Making sausages guarantees that you only get the very best meat and flavours you want, why settle for anything less?
I have been making sausages pretty much ever since we moved to Hungary, as I mentioned in my Pork Pie recipe there are just some flavours from home that an expat can’t live without. The good old British Banger holds the top spot in that fairly short but nevertheless important list. Not only does making sausages feel like a real achievement it is also a real giggle.
Whilst I have now become relatively accomplished at this task both myself and my wife have had many a giggling fit that has caused us to have to wipe the tears from our eyes before continuing with the task at hand. If you have children, hold on to your hat and get them involved as making bangers is every bit as much fun as it was made to look on the ‘Generation Game’.
Fortunately it is no where near as hard and a well made sausage is much healthier than an endless supply of cup cakes. Add to that the versatility of a sausage and you are well on the way, you can use any combination of herbs and spices you want. You can even add things like apples, onions, the world is your oyster.
Simply serve then as you wish, as part of a Full English Breakfast, add to a casserole, a soup or my personal favourite, Toad in the Hole.
Naturally this recipe involves the owning of a particular piece of equipment and that is a meat grinder with sausage filling attachement or something similar. Whilst that may sound all very expensive nothing could be further from the truth. I have a generic branded meat grinder and it came with all of the attachments for making sausages and kofte and it cost me 10,000 Hungarian Forints (about £25 at the current exchange rate).
Yes Hungarian currency has lots of zeros, and my machine has just kept on going for almost 5 years. I did however have a very bad experience with my first purchase that was significantly more expensive and a branded name that lasted just over a year. Sometimes you don’t always get what you pay for.
Now as a self confessed foodie I ‘digitally’ hang out in lots of places with other foodies and inevitably kitchen gadgets always get discussed on a regular basis. My answer for my go to favourite gadget is always my meat grinder. It is useful for much more than making sausages and kofte.
First and foremost it is a meat grinder so anything that uses ground meat, think burgers, chili & bolognese etc etc and it will be right there with you. It will also give you piece of mind that you are getting cut of meat that you know and can trust. Lets face it, it is very easy to hide poorer cuts of meat in ground mix!
But I have also used it to grind vegetables for things like pickles and chutneys, because of the way the grinder works it bruises and bashes the vegetables releasing otherwise undiscovered levels of flavour, I have even used it to grind chick peas to make felafel.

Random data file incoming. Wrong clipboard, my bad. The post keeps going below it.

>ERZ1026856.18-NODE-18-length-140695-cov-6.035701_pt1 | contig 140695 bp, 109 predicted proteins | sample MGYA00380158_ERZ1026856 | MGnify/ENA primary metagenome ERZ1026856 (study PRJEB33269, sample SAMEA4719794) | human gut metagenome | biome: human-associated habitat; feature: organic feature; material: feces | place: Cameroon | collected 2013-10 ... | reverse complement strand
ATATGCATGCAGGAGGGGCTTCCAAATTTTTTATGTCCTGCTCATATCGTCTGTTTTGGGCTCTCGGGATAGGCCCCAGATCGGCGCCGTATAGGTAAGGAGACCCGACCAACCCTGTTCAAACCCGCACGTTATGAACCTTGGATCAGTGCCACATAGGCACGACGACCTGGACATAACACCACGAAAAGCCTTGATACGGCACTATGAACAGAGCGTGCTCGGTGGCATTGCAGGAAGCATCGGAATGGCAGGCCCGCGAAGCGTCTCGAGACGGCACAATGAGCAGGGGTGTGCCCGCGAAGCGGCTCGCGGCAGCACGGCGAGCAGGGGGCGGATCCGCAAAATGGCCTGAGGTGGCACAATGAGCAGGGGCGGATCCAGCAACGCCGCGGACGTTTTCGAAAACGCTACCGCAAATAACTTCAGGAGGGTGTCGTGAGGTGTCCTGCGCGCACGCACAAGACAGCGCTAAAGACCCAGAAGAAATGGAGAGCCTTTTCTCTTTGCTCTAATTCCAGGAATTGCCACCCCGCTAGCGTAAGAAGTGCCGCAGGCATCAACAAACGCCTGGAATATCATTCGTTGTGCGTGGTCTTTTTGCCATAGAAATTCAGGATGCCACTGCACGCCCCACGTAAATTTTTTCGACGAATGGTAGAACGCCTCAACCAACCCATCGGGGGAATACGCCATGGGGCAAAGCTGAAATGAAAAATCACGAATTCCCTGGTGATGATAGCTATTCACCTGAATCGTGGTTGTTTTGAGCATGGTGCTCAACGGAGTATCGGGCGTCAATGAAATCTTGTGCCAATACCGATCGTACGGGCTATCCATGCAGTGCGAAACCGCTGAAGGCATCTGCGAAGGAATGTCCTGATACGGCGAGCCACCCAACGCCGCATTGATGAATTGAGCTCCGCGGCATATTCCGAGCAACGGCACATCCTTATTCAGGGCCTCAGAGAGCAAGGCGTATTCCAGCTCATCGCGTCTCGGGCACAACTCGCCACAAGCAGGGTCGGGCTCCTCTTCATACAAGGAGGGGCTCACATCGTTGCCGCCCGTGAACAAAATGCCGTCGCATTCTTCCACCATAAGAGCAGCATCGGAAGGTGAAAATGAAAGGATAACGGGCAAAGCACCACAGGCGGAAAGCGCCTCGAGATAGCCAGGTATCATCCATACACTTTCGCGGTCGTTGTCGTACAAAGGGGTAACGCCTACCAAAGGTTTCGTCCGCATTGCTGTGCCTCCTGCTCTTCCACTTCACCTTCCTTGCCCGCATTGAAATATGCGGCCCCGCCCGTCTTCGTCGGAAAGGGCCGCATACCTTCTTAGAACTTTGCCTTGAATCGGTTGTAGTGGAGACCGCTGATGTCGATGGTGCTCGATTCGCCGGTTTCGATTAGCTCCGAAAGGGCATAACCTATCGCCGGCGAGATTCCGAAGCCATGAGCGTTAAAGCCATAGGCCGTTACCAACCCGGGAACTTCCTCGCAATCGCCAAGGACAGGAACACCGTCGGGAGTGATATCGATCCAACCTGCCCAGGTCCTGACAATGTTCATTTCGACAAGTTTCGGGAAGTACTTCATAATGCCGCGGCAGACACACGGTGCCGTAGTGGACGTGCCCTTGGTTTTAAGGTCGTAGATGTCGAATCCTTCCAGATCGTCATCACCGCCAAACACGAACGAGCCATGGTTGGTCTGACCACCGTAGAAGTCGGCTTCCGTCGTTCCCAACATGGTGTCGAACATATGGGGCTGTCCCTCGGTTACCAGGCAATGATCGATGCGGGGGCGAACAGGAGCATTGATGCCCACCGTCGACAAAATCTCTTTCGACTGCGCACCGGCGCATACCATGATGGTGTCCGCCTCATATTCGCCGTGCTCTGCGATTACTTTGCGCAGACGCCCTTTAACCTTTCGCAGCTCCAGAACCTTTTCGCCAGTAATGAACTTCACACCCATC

- 5 m Natural Sausage Casings Soaked overnight if required
- 750 g Pork Blade
- 750 g Pork Shoulder
- 400 g Pork Fat
- 125 g Bread Crumbs Roughly 5% of the total pork and fat mix
- 4 Tsp Dried Sage
- 3 Tsp Salt
- 2 Tsp Ground Mace
- 1 Tsp Sweet Paprika
- 2 Tsp Powdered Mustard
- 1 Tsp Black Pepper Freshly Ground
- Chop the meat and fat into large pieces and pass through the largest setting on your meat grinder, alternating between fat and meat to begin the mixing process, do not use a find setting you will end up with a texture similar to a mousse
- Mix the herbs spices and bread crumbs into the sausage mix, start with a little at a time as the best bit is frying off a small pattie to test the flavour… Once you have the flavour you want allow to chill in the fridge for 30 mins
- Feed the sausage casings onto the sausage filling attachment on to your mixer (if you are not making childish innuendos at the moment you are not doing it correctly)
- Begin to fill the sausage skins slowly as soon as you can see the pork mixture beginning to show through into the skin then turn of the grinder and tie a knot into the end of the skin leaving about 5cm of the casing empty on the side of the casing with no filling
- Then proceed with filling the sausage skins, I like to loop mine in groups of three and find a good length to work with to be 1-1.5m, once you reach that length tie off the casing
- To divide the long sausage into individual portions pinch the sausage and twist, when moving to the second sausage pinch again but be sure to twist in the opposite direction repeating always in the opposite direction to the previous sausage.
- If you want to form linked sausages as in my picture ensure you have 3 sausages pinched and twisted, then bring the twisted section between sausage 2&3 to the beginning of the chain and wrap together then take the 1st sausage and tie with the 5cm of left over casing before cutting.
- To make subsequent links form three new sausages as per step 6 then bring together the 2nd and third of the new sausages and twist together then take the 3rd and remaining length of sausage and pass through the loop made by the twisted together sausage wrapping around the pinched section. I will try and make a video of this sometime as even I am confused by my description, but Youtube can be your friend.